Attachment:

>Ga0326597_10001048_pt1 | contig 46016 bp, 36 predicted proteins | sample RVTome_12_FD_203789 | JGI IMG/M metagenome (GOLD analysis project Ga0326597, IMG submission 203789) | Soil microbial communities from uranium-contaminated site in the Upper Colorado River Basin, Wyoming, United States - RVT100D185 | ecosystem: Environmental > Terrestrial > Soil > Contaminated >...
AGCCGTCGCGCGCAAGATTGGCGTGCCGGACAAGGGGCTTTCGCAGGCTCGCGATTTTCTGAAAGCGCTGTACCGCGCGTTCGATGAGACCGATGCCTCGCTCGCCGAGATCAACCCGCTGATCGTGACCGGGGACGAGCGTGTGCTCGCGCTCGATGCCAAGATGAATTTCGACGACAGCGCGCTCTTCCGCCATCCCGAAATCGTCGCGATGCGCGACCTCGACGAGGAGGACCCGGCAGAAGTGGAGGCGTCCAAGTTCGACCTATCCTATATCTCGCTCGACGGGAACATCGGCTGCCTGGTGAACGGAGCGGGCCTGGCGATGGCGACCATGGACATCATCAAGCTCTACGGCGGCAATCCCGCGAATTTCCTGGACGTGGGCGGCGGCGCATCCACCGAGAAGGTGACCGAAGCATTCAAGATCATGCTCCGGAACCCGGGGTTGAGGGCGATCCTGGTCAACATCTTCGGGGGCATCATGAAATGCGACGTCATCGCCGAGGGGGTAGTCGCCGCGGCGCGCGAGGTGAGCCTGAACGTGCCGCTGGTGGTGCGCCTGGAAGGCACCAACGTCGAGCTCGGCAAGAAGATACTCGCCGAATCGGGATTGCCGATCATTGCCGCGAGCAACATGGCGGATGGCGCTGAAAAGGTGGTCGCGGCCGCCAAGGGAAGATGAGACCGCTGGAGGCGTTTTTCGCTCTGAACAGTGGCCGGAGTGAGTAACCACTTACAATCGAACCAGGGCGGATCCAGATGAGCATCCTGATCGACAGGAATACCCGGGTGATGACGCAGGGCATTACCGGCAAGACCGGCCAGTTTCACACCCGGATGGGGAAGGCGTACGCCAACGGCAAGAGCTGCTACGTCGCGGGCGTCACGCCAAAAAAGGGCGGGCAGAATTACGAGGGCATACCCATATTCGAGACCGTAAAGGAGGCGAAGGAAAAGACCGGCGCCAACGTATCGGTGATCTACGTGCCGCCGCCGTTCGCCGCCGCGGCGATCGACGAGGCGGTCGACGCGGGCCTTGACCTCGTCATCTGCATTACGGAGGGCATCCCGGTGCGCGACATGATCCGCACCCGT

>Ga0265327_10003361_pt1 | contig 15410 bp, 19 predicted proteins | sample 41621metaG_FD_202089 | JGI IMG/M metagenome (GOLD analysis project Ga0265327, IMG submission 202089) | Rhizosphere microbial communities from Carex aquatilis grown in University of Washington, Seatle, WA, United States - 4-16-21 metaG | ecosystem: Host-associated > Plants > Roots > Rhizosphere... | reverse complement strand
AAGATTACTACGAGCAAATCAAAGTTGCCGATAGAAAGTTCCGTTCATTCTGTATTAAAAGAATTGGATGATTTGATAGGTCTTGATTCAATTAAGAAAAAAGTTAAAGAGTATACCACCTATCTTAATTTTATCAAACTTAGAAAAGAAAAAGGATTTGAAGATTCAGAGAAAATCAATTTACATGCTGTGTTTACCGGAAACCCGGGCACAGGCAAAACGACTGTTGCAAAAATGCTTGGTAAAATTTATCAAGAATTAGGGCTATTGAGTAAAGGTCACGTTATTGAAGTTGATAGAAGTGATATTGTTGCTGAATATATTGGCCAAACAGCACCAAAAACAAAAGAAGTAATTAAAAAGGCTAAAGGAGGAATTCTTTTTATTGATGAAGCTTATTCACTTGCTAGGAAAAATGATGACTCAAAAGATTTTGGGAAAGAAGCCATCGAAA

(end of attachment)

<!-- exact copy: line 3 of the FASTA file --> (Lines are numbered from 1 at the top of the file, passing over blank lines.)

>Ga0265327_10003361_pt1 | contig 15410 bp, 19 predicted proteins | sample 41621metaG_FD_202089 | JGI IMG/M metagenome (GOLD analysis project Ga0265327, IMG submission 202089) | Rhizosphere microbial communities from Carex aquatilis grown in University of Washington, Seatle, WA, United States - 4-16-21 metaG | ecosystem: Host-associated > Plants > Roots > Rhizosphere... | reverse complement strand